NCERT Textbook - The Brook Class 9 Notes | EduRev

Class 9 : NCERT Textbook - The Brook Class 9 Notes | EduRev

Created by: Vinay Thomas
 Page 1


POETRY POETRY 
POETRY POETRY POETRY 
Page 2


POETRY POETRY 
POETRY POETRY POETRY 
Page 3


POETRY POETRY 
POETRY POETRY POETRY 
6 6
UNIT UNIT
Poetry
P. 1    The Brook
by Alfred Lord Tennyson
57
CBSE
1. Can you match the following?
(a) Something that lives for one year biennial
(b) Something that lives for about two years perennial
(c) Something that lives for more than two years annual
2. Here is a list of a few things. Can you tell how long each of them can live /exist?
(a) a dog
(b) an elephant
(c) a tree
(d) a human being
(e) a star
(f) a mountain
(g) a river
3. The poem is about a brook. A dictionary would define a brook as a stream or a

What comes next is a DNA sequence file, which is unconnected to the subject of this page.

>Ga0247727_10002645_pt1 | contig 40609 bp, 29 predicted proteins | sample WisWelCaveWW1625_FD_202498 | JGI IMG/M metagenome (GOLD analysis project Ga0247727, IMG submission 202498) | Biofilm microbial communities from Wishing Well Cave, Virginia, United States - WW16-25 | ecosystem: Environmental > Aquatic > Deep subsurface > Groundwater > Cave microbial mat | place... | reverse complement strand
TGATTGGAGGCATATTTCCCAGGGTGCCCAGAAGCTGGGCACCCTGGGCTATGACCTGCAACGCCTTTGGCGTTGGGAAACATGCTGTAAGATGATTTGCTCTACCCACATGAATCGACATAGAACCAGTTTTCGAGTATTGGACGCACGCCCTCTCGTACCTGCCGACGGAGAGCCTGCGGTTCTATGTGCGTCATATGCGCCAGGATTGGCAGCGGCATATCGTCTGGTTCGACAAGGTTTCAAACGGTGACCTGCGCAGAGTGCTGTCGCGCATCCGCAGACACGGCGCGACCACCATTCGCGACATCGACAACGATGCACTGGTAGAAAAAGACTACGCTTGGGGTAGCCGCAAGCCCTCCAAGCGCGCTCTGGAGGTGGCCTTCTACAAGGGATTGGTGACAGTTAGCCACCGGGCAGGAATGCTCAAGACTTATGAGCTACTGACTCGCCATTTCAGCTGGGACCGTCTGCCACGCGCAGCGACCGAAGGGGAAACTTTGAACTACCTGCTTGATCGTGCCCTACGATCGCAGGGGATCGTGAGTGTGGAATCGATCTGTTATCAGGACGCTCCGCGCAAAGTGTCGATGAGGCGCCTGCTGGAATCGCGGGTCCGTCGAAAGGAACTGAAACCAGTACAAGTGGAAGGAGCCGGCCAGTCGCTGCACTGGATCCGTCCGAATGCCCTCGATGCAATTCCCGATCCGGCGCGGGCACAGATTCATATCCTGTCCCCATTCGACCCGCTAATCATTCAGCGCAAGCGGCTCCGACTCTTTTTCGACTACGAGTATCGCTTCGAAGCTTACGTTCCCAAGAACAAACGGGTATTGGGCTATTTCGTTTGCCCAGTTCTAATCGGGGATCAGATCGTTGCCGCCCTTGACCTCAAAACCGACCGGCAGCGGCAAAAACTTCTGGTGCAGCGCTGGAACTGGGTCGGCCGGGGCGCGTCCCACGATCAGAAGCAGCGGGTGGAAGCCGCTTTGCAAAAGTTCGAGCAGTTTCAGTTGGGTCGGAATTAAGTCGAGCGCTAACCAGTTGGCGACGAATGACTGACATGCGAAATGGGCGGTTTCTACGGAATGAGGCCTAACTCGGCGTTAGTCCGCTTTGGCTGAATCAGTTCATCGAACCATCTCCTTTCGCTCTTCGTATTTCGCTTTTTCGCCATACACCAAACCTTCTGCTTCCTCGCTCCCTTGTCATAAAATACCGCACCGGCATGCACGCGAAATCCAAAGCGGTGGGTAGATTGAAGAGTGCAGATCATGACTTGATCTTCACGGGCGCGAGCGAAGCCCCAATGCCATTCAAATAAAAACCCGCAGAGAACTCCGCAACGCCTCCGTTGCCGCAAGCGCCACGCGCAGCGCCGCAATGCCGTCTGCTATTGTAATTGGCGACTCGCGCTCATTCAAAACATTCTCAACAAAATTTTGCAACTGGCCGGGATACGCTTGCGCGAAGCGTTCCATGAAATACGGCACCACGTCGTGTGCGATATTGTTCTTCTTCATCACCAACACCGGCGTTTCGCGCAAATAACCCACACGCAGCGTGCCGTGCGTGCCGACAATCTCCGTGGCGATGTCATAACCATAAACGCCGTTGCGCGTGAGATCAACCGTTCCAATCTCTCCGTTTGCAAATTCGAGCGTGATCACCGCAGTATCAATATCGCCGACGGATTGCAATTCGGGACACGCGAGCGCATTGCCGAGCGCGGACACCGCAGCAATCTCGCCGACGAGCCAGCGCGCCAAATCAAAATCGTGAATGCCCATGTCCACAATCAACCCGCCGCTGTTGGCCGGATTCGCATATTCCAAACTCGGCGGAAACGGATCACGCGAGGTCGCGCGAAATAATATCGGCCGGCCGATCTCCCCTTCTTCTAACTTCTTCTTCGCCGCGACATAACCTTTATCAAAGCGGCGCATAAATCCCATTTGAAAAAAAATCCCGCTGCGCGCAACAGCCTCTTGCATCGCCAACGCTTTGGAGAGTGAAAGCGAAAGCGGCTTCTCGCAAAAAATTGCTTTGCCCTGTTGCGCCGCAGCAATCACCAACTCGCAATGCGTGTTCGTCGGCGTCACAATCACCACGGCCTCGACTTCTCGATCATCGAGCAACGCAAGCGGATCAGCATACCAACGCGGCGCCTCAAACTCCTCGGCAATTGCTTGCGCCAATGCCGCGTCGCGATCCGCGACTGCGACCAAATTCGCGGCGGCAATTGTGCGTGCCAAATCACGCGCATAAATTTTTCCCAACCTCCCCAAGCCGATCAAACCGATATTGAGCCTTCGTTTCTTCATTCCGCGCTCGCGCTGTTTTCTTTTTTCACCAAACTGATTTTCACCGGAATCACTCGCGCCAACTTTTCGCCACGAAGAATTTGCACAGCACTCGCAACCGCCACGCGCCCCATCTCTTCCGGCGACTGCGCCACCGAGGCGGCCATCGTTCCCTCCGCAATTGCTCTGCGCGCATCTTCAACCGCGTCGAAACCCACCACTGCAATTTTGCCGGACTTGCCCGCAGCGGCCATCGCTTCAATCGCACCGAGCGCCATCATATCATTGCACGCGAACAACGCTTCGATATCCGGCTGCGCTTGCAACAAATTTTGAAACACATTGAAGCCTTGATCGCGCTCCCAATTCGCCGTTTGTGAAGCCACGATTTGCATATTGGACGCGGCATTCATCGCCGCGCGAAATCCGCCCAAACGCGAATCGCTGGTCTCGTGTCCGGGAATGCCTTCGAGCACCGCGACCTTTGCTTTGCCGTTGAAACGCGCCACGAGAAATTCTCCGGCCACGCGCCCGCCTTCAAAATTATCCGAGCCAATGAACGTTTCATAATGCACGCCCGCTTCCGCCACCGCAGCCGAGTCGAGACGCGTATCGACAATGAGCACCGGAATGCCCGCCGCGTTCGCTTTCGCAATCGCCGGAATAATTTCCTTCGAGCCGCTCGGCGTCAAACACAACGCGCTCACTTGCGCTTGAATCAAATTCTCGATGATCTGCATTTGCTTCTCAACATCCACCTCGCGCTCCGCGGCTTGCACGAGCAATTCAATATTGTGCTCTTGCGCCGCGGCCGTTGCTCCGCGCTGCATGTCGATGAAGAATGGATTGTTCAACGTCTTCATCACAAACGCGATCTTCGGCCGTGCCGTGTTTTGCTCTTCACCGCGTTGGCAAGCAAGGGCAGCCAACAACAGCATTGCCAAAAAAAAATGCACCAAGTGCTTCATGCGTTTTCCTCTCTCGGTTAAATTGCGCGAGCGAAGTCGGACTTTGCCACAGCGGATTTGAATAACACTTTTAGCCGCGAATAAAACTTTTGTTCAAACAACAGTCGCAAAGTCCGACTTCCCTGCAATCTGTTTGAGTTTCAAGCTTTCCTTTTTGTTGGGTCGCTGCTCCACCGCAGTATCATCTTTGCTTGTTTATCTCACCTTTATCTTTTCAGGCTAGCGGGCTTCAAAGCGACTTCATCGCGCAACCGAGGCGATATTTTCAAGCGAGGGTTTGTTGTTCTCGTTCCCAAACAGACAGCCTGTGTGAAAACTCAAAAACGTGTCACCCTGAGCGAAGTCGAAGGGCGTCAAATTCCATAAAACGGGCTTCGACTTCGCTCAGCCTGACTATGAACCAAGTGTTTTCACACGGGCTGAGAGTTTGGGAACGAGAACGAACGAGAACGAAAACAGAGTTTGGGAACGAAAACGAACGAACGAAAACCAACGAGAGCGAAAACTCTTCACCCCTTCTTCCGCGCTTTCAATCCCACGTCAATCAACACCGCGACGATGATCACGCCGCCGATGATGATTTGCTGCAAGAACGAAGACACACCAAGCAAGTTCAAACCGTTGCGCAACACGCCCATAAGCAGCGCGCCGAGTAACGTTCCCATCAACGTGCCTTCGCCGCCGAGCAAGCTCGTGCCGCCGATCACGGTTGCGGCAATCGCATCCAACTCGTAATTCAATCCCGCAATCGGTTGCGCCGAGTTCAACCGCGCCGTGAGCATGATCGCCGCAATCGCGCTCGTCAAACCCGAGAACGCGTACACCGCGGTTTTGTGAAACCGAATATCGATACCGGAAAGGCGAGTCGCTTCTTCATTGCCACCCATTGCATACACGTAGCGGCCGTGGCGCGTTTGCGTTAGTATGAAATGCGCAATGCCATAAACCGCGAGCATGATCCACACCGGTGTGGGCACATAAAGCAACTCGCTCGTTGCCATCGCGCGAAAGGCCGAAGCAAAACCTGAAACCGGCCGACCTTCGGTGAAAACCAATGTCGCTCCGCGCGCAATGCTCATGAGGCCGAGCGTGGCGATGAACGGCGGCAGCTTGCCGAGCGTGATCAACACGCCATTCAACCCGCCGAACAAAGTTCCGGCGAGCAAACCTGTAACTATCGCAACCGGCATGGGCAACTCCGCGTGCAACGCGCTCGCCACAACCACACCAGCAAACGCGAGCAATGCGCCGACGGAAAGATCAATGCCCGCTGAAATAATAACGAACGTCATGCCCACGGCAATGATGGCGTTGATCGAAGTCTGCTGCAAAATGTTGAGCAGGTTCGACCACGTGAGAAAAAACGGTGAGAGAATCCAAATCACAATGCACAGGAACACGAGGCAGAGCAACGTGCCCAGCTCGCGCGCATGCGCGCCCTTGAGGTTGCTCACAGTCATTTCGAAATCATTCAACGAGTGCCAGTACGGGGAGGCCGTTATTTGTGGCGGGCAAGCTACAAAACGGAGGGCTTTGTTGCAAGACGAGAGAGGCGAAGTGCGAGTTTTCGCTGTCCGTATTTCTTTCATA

small river. Read the poem silently first. After the first reading, the teacher will 
make you listen to a recording of the poem. What do you think the poem is all 
about?
I come from haunts of coot and hern;
I make a sudden sally
And sparkle out among the fern,
To bicker down a valley.
haunts: places frequently visited by
coot: a type of water bird with a white spot on the forehead
hern: heron, (another kind of water bird)
sally: emerge suddenly
bicker: (here) flow down with a lot of noise
Page 4


POETRY POETRY 
POETRY POETRY POETRY 
6 6
UNIT UNIT
Poetry
P. 1    The Brook
by Alfred Lord Tennyson
57
CBSE
1. Can you match the following?
(a) Something that lives for one year biennial
(b) Something that lives for about two years perennial